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Animal Farm

Animal Farm(1955)

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Did you know the first feature-length British animated feature, a suitably nihilistic adaptation of George Orwell's junior high reading staple, was bankrolled by the CIA as an anti-Commie propaganda tool? That's the just one of the revelations unearthed in Home Vision's oddball but satisfying decision to release this favorite of classrooms and shortcut-happy students for decades, a politically-entrenched tale about Manor Farm where the animals live in fear and oppression under the hand of brutal, boozing Farmer Jones. The sage words of dying pig Old Major spur the livestock to overthrow their tyrant and establish a new order, with two younger pigs, Snowball and Napoleon, vying for control. Soon the revolutionary leaders become corrupted by their own power as they preach equality for the masses, secretly altering the laws to suit their own needs and drawing secret alliances that ultimately benefit no one but the upper echelon.

Before Watership Down, Where the Wind Blows, and The Plague Dogs sent hordes of young animation fans scurrying for cover, Animal Farm broke ground as a chilling break with the established formulas of Walt Disney and his disciples; while the anthropomorphized animals are still here, their adventures are anything but warm and cuddly. Visually the bulk of the film has a sunny, flat veneer little different from the much later Hanna-Barbera version of Charlotte's Web, but the content and context make this an entirely different beast. All of the animals (voiced by Hammer vet Maurice Denham) suffer mightily in the name of happiness, with the nicest characters being the most passive and likely to be injured during the process of political upheaval. Of course it's all an allegory, but in true Orwell fashion, it's all close enough to real human nature to cut more deeply than you'd imagine.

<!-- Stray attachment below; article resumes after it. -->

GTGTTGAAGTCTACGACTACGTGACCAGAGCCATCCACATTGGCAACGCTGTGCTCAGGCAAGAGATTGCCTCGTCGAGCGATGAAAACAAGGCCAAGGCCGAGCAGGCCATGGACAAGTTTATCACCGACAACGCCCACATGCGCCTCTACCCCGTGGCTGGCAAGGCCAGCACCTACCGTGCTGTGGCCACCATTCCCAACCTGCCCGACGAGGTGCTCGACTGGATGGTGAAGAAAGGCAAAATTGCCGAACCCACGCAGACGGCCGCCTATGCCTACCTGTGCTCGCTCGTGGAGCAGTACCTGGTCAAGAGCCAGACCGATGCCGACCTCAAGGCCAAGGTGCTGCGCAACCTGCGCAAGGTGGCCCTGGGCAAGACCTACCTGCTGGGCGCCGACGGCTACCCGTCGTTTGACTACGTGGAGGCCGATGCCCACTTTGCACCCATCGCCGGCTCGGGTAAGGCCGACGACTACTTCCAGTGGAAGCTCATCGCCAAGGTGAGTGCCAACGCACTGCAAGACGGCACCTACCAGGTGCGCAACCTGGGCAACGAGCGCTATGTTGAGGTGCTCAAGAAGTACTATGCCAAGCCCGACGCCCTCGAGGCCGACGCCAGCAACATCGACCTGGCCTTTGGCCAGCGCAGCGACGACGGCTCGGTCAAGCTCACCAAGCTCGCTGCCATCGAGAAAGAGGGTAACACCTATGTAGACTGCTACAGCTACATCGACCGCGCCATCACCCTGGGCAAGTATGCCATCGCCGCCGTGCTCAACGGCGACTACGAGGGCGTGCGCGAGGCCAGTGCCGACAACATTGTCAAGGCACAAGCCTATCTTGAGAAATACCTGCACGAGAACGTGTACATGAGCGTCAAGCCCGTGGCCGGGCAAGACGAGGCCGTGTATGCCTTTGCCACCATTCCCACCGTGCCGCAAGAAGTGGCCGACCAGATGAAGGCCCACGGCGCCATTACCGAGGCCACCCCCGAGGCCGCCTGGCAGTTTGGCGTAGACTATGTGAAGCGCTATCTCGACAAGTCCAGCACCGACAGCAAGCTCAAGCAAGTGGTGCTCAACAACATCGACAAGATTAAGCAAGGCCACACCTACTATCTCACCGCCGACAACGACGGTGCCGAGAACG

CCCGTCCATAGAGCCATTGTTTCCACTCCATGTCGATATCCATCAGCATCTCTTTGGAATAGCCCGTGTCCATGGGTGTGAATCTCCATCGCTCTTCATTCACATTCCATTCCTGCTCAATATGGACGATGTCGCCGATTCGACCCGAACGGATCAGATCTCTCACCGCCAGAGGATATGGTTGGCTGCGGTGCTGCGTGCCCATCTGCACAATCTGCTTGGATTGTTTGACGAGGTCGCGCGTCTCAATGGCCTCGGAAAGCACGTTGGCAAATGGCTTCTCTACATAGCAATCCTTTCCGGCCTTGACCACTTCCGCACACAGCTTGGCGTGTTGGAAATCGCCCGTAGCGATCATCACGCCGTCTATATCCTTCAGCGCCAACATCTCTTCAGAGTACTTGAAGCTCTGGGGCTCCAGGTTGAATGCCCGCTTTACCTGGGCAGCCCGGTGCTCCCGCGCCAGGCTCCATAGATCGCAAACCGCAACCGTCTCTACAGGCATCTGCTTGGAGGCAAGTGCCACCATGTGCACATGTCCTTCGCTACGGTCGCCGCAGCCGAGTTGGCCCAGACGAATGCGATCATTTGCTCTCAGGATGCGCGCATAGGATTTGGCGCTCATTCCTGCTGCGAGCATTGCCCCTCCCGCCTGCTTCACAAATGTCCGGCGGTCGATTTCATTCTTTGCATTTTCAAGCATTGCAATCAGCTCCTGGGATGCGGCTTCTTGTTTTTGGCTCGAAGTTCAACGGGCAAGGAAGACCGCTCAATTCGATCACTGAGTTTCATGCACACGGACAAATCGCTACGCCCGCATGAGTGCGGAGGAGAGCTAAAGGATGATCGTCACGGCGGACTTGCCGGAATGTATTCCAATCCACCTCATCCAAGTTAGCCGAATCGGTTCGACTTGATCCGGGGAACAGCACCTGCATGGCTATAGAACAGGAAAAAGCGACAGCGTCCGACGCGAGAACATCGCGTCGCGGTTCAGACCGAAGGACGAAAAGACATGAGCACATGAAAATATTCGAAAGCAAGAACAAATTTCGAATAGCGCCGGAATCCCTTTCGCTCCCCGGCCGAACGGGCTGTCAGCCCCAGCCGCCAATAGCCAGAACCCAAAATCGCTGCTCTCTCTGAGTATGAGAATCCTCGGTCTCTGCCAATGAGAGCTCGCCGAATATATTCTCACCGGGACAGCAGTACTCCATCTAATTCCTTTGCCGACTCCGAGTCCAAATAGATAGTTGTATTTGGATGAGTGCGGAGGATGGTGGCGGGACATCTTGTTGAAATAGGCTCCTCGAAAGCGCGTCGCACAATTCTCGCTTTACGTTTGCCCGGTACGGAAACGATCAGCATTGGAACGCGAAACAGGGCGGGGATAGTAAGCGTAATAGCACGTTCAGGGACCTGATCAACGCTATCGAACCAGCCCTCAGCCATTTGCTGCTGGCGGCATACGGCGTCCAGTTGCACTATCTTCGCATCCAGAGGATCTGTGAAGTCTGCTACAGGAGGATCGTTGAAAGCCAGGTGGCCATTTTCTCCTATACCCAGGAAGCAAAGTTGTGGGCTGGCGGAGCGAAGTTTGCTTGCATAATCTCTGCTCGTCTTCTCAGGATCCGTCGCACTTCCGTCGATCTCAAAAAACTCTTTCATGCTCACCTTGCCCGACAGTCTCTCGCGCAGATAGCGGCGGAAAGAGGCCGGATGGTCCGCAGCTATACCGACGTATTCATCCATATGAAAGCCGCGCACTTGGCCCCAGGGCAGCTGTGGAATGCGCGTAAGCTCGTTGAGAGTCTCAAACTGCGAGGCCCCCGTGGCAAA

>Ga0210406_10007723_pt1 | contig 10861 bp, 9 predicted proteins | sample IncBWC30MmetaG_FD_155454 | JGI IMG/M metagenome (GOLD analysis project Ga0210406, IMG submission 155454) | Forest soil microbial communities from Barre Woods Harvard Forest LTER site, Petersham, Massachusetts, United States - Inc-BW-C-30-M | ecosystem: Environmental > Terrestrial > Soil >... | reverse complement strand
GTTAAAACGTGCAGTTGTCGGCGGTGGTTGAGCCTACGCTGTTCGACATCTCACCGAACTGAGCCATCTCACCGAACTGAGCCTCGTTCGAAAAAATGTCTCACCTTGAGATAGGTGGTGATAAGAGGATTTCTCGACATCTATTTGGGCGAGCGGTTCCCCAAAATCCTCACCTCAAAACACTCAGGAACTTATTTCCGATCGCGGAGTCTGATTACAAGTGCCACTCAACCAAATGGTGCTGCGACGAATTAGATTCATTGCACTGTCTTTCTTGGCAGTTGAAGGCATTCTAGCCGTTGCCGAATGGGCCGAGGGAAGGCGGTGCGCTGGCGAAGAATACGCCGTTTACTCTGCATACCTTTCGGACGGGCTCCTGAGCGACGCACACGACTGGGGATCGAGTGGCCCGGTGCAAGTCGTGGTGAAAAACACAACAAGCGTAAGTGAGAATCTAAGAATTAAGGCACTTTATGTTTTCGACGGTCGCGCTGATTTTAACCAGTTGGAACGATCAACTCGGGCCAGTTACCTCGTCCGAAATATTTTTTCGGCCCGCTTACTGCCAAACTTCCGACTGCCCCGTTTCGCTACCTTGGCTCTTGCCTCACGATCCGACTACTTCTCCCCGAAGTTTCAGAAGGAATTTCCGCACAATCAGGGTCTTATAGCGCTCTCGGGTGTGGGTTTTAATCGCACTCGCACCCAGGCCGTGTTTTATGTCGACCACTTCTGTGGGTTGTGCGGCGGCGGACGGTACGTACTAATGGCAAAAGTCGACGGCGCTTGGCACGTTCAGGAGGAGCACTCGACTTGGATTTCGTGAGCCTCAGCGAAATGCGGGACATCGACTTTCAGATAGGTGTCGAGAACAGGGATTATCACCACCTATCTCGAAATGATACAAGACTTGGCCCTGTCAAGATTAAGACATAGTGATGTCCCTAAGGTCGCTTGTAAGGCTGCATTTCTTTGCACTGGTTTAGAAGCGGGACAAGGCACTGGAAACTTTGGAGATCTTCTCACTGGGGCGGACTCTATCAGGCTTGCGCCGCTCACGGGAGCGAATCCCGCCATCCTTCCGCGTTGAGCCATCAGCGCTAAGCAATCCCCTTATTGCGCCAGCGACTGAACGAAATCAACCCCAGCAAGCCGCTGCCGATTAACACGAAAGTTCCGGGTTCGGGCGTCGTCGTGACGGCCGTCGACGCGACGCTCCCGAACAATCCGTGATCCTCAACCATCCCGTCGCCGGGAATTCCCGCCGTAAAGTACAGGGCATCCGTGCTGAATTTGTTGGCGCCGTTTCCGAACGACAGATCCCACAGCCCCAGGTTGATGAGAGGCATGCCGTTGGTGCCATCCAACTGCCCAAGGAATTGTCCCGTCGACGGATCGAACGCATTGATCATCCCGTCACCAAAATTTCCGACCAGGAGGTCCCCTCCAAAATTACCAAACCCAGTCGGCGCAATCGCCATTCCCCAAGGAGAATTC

As most fans of the book know, the climate of 1954 wouldn't allow Orwell's original pessimistic ending to reach the screen (a common fate of numerous literary adaptations during the '50s, not to mention in later years); the ultimate message gets seriously muddled in the process, but if you can overlook the Bad Seed-style tinkering during the last few minutes, the film has plenty to offer. A snapshot of Cold War politics filtered through innocuous, family-friendly tropes, Animal Farm seems to drift in and out of relevance depending on the political climate; with a world in turmoil every few hours, the story seems even more universal as a study of dominance and manipulation rather than a strict interpretation of the failings of Communist Russia.

Home Vision's disc conspicuously touts the restoration performed on this full-frame feature, and the results look pleasing overall. Certainly better than fuzzy versions seen earlier on TV and video, the elements are mostly clean and feature robust colors. Brian Sibley, a well-versed animation historian, provides a very useful commentary track in which he goes over the film and source novel in great detail with loads of trivia peppered throughout. Also included are a selection of storyboards for seven sequences, a 1995 "Down on Animal Farm" featurette (running half an hour and hosted by Tony Robinson) that covers the film's funding background and the stories of its animators, and solid liner notes by Karl Cohen.

For more information about Animal Farm, visit Home Vision Entertainment. To order Animal Farm, go to TCM Shopping.

by Nathaniel Thompson